To determine whether the insurance company owes its insured a defense, the court must simply compare the allegations of the underlying complaint against the insured to the pertinent provisions of the insurance policy. If the complaint against the insured alleges facts that fall or potentially fall within the coverage of the policy, then the insurance company is bound to supply a defense. If, on the other hand, it is clear from the face of the underlying complaint that the allegations do not even potentially fall within the scope of the policy, then the insured must mount its own defense. Of course, the court must construe the complaint against the insured liberally, and any doubts as to the insurer's duty must be resolved in favor of the insured. Moreover, the possibility that not all of the injuries complained of in the complaint may be covered does not obviate the duty to defend; so long as at least some injuries potentially fall within the scope of the policy, the insurer must defend the insured.

Roman Catholic Diocese of Springfield v. Maryland Cas. Co., 139 F.3d 561, 565 (7th Cir. 1998) (citations omitted) [hereinafter RCD].[4] Applying these standards, we find *998 that the SASC, construed liberally in Winklevoss' favor, alleges facts that "potentially" fall within the CGL and Umbrella policies' advertising injury provisions.

I. The SASC's Allegations Satisfy the Requisites for Advertising Injury

Both policies (effective April 5, 1994 April 5, 1995) pledge to defend suits claiming "advertising injury,"[5] defined as:

injury arising solely out of one or more of the following offenses committed in the course of advertising your goods, products or services:
1. oral or written publication of material that slanders or libels a person or organization or disparages a person's or organization's goods, products or services;
2. oral or written publication of material that violates a person's right of privacy;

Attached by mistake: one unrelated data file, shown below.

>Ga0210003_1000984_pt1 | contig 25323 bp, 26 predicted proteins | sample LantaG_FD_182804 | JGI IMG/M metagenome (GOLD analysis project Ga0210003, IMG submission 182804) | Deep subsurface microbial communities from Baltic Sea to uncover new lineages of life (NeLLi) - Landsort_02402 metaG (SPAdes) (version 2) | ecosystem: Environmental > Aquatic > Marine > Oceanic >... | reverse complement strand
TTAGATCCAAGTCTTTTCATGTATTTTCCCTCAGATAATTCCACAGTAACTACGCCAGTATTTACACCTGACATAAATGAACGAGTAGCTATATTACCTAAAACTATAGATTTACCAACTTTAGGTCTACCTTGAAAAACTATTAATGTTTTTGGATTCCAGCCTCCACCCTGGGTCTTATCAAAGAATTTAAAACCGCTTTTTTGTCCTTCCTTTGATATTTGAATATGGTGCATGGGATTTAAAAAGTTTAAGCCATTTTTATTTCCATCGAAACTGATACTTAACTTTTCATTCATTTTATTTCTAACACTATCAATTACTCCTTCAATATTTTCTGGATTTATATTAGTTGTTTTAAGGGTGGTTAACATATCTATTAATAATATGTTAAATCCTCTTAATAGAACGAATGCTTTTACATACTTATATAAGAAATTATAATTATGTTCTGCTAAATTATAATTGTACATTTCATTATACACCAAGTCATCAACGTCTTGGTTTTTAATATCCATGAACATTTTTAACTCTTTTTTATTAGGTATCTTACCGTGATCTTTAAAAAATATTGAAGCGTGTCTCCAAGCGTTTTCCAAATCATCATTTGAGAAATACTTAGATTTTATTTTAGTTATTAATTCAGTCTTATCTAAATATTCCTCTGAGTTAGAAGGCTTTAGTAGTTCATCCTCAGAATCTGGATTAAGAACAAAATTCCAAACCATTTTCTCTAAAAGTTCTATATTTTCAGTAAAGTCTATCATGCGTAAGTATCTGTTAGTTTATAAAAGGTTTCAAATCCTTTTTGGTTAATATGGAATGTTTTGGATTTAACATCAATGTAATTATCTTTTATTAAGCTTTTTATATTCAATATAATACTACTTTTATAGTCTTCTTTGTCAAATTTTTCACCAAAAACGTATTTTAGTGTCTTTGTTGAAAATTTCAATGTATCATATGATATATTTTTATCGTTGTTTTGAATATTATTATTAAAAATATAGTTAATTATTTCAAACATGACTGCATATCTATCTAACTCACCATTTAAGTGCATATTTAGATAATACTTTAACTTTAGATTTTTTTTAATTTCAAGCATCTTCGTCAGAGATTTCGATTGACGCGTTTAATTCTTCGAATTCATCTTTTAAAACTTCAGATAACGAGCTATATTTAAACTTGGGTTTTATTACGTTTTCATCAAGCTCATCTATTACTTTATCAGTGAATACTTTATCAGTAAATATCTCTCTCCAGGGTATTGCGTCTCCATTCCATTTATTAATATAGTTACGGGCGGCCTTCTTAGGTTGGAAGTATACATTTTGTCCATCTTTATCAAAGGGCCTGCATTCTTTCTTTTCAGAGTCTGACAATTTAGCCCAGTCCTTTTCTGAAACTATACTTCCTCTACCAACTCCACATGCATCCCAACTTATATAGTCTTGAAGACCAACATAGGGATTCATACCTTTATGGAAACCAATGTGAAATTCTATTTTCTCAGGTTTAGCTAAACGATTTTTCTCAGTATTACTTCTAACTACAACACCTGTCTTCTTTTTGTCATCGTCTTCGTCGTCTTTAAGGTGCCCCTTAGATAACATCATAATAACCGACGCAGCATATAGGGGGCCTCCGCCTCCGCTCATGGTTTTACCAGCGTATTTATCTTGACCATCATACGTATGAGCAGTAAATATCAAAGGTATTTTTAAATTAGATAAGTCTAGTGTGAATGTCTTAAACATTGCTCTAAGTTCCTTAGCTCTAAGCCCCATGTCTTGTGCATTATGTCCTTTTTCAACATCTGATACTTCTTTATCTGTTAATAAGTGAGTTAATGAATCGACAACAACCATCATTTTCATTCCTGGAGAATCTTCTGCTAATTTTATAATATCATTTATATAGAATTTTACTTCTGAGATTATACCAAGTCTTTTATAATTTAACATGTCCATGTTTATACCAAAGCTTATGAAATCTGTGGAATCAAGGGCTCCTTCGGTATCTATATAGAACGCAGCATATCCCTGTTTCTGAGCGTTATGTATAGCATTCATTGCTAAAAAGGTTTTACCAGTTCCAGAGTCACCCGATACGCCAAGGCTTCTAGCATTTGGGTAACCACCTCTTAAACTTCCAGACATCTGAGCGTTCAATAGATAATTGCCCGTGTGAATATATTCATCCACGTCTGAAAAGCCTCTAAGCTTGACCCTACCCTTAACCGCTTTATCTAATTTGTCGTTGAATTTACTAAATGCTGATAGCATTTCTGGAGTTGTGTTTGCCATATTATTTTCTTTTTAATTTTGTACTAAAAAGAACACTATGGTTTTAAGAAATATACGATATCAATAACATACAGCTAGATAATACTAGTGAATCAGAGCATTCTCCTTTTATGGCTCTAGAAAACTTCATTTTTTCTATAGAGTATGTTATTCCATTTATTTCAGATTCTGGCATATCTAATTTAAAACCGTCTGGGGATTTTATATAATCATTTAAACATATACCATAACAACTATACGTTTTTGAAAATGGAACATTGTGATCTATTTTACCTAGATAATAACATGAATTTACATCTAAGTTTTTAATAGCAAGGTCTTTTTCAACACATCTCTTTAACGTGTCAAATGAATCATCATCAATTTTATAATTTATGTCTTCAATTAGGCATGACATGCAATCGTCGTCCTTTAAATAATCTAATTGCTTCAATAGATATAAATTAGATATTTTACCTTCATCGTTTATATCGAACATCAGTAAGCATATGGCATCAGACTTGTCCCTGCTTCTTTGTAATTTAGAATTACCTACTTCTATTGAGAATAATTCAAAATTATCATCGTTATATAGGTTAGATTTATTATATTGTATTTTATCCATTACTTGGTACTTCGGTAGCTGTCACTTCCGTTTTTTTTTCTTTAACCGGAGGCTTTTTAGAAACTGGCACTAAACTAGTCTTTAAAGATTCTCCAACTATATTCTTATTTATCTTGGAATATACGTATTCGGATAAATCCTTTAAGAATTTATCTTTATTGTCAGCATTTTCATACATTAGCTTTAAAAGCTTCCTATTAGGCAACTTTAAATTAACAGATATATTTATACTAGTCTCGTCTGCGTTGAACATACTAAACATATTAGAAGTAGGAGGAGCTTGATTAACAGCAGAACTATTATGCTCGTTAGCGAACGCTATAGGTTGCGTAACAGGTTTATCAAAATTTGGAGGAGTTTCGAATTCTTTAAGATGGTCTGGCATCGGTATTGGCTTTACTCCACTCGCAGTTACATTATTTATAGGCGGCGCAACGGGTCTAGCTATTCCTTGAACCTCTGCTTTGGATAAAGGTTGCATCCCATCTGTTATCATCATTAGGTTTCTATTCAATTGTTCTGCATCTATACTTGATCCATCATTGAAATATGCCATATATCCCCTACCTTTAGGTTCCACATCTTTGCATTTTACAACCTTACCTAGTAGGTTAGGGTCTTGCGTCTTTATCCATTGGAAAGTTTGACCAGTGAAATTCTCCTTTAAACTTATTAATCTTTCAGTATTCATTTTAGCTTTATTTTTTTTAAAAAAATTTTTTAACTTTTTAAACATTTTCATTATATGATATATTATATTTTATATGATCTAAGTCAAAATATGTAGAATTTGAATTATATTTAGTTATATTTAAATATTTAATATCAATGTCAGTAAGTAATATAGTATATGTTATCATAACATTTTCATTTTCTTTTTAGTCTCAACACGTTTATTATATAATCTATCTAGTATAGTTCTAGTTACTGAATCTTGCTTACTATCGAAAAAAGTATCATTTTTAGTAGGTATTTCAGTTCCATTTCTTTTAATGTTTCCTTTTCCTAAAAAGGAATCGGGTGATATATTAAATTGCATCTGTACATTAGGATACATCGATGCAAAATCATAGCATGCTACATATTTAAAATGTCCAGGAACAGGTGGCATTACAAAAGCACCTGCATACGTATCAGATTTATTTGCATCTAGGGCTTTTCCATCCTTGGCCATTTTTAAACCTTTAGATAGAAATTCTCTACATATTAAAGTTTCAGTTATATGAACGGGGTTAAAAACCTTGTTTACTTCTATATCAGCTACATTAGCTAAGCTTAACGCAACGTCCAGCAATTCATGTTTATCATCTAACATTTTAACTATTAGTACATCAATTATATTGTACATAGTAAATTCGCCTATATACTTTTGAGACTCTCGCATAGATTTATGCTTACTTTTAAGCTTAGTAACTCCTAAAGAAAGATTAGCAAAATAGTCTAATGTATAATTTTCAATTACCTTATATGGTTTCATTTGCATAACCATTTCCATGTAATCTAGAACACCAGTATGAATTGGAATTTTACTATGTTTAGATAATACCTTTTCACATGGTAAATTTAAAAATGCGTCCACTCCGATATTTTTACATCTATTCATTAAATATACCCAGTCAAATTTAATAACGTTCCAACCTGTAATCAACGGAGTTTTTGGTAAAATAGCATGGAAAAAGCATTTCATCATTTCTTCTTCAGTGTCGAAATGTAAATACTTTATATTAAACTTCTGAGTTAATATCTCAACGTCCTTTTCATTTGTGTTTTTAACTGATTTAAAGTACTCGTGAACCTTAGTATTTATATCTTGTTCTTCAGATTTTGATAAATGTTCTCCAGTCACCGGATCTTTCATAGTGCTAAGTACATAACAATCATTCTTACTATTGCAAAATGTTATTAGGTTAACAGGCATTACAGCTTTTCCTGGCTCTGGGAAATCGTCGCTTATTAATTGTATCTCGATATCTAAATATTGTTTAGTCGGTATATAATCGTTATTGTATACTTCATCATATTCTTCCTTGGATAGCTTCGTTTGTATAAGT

3. misappropriation of advertising ideas or style of doing business; or
4. infringement of copyrighted advertising materials, titles or slogans.

See Winklevoss II, 991 F. Supp. at 1027-28. In Winklevoss II, we held that these provisions comprise three elements: (1) the insured must have engaged in advertising activity; (2) the underlying complaint must contain allegations that fit one of the enumerated offenses; and (3) the injury to the underlying plaintiff must have arisen solely out of the insured's offense committed in the course of its advertising. Id. 991 F. Supp. at 1031 (citation omitted).

New allegations in the SASC meet these requirements, triggering the potential for coverage under the policies' advertising injury provisions. Under Count IX, which claims false advertising in violation of Lanham Act section 43(a) (2), Lynchval alleges that Winklevoss made false and misleading negative statements about Lynchval's products in the course of Winklevoss' advertising:

171. Upon information and belief, the defendants CCA and Winklevoss have disseminated promotional materials making, inter alia, the following and other explicit or implied misrepresentations, falsehoods or intentionally misleading distortions ....
c. That defendants' "Proval" software is supposedly "unlike any other system we are aware of" and supposedly "allows senior actuaries to be `hands on' with respect to consulting assignments," but that somehow plaintiff's "Lynchval" software does not.
g. That supposedly "our actuaries can `code up' a valuation in a fraction of the time required by other systems ....", which comparative statement was false.
1. That although CCA uses "Lynchval" software, CCA supposedly would use "Proval" for retiree medical valuation purposes "including FAS 106 expense" and for forecasting "retiree medical expenses," even though CCA knew that defendants' "Proval" software had no such capabilities.

SASC ¶ 171 (emphasis added). Count IX further alleges that "the listed misrepresentations of the defendants, as well as others, are false and/or misleading representations relating to the nature of both parties' products, and constitute violations of 15 U.S.C. § 1125(a)." Id. (emphasis added). This last statement is repeated in Counts X (violation of the Illinois Uniform Deceptive Trade Practices Act) and XI (violation of the Illinois Consumer Fraud and Deceptive Business Practices Act). Id. ¶¶ 181, 187. Finally, the SASC claims that these "unlawful acts" have caused Lynchval to lose past and future sales. Id. ¶¶ 177, 183, 189.